- Possibly recruiting a staff member in the expectation of gaining sexual favours;
- Sexual harassment of a male staffer, and;
- Fraudulent use of travel entitlements.
It is expected that the government will try to claim that the allegations are homophobic which is one of the current lines of attack on Tony Abbott being employed currently. It is reasonable to expect this line to come from Penny Wong. The issue though is not homosexuality; the same activities with a female staffer would be just as serious.
The government and its supporters in the Canberra Press Gallery were ecstatic on Slipper’s defection, hailing it as a brilliant tactical move by Gillard. Now it has come back to haunt them at the worst possible time with the government reeling from the result in Queensland and struggling to regain some traction with a skeptical public.
What really causes trouble for Gillard is the fact that in the expectation of the safety of a two-seat advantage, she broke the troublesome agreement with Andrew Willkie on poker machine reform. He was until that happened, one of the votes she relied on to get her over the line. His support is no longer guaranteed.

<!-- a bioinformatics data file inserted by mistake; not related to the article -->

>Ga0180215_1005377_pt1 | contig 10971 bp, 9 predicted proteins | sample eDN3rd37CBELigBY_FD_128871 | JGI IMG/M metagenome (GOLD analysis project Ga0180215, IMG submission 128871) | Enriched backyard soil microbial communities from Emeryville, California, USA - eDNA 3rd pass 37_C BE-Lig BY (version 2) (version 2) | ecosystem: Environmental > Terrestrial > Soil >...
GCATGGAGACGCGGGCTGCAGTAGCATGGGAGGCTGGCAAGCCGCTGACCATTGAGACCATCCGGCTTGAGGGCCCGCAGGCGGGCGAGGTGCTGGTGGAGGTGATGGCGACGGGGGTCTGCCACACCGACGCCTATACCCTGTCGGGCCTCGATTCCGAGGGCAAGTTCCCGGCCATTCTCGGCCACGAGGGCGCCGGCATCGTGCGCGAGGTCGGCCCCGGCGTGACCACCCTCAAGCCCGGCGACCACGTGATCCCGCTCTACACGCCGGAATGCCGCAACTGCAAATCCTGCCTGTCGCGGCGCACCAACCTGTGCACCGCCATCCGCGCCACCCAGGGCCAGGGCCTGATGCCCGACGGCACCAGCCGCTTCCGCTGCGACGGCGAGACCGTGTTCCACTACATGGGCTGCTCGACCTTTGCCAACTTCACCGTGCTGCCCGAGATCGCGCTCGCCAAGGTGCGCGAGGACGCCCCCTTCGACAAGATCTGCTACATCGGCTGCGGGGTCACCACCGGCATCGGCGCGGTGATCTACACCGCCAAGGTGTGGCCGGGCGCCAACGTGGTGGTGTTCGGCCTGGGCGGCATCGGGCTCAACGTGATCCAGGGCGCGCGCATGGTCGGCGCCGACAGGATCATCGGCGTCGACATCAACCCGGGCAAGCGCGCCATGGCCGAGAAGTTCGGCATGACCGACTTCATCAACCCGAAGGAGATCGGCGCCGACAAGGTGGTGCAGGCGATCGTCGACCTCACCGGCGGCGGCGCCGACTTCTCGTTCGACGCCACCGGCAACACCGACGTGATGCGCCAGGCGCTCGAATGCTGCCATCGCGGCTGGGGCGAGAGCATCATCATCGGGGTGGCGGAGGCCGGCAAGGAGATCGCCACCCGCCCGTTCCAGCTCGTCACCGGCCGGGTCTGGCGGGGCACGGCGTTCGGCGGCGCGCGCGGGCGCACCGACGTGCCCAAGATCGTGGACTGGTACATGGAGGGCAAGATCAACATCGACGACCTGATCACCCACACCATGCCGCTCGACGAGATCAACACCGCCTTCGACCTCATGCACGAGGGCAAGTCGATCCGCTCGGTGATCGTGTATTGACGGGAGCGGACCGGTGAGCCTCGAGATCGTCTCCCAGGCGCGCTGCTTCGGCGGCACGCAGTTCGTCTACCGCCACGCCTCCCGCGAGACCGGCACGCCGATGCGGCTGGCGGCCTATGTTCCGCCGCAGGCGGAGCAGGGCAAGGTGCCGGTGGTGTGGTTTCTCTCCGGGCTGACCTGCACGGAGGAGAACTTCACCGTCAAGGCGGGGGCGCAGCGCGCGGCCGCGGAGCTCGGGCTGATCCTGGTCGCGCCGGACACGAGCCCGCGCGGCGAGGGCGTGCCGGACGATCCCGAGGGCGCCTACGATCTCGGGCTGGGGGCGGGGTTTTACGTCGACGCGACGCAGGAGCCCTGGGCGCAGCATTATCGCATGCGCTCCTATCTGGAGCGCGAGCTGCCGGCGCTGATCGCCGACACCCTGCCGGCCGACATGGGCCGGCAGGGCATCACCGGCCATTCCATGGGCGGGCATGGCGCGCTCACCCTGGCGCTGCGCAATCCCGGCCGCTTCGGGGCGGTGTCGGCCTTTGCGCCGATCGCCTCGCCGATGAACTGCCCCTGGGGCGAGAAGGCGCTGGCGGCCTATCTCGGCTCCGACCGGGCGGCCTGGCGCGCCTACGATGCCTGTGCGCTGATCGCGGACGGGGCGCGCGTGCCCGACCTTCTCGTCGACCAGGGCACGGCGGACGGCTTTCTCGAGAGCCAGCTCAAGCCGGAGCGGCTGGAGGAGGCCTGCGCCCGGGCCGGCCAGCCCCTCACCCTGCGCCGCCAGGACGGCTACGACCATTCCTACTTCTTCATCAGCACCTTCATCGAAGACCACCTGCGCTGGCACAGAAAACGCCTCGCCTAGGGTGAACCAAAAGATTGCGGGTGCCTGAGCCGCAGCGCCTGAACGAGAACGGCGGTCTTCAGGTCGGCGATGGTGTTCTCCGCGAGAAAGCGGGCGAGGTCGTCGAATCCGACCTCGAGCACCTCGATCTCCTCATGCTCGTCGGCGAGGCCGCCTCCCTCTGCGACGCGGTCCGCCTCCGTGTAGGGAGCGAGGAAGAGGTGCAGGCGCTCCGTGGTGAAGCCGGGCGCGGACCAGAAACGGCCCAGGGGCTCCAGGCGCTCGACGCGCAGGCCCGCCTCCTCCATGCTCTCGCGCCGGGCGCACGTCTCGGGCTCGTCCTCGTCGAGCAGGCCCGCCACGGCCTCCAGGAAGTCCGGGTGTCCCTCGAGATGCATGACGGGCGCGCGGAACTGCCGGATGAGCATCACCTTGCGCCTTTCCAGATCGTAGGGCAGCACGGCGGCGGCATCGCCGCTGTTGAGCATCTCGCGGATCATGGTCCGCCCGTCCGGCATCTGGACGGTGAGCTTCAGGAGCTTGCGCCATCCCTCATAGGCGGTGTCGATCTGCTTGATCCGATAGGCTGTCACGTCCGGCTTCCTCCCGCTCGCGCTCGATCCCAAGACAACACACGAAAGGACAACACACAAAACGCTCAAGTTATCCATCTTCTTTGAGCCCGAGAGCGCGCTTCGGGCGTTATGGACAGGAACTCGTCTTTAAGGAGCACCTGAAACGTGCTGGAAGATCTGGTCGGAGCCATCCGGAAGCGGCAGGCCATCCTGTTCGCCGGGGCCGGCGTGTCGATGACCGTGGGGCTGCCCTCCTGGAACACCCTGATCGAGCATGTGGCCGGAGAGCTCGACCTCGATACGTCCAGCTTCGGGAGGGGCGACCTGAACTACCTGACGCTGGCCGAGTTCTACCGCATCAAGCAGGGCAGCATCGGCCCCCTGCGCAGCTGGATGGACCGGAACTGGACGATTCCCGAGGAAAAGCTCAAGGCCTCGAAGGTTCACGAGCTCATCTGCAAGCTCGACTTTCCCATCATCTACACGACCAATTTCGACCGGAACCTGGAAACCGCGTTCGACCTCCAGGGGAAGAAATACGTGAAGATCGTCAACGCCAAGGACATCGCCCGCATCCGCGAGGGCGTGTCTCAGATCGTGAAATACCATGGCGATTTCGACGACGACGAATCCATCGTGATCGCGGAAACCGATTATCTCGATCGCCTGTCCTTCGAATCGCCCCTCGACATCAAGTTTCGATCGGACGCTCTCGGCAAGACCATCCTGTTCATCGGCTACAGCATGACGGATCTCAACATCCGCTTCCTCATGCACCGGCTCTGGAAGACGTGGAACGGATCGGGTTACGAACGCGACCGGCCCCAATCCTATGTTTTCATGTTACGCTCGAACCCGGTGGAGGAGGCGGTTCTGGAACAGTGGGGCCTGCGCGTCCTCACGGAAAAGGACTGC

Labor has for considerable length of time chained itself to the stinking carcass of the politically undead Craig Thompson, who is alleged to have misused his Health Services Union credit card for prostitution services and huge cash withdrawals. Had it acted honorably when that one erupted, it may have survived an election with a loss of power but have remained relatively intact.
By procrastinating and prevaricating on this issue it has gotten into the situation of appearing, and indeed being desperate to cling to power by any means. The Slipper issue will reinforce this impression. What seemed like a good idea at the time not only lifted a major embarrassment off Abbott’s shoulders, but placed it squarely on Labor’s.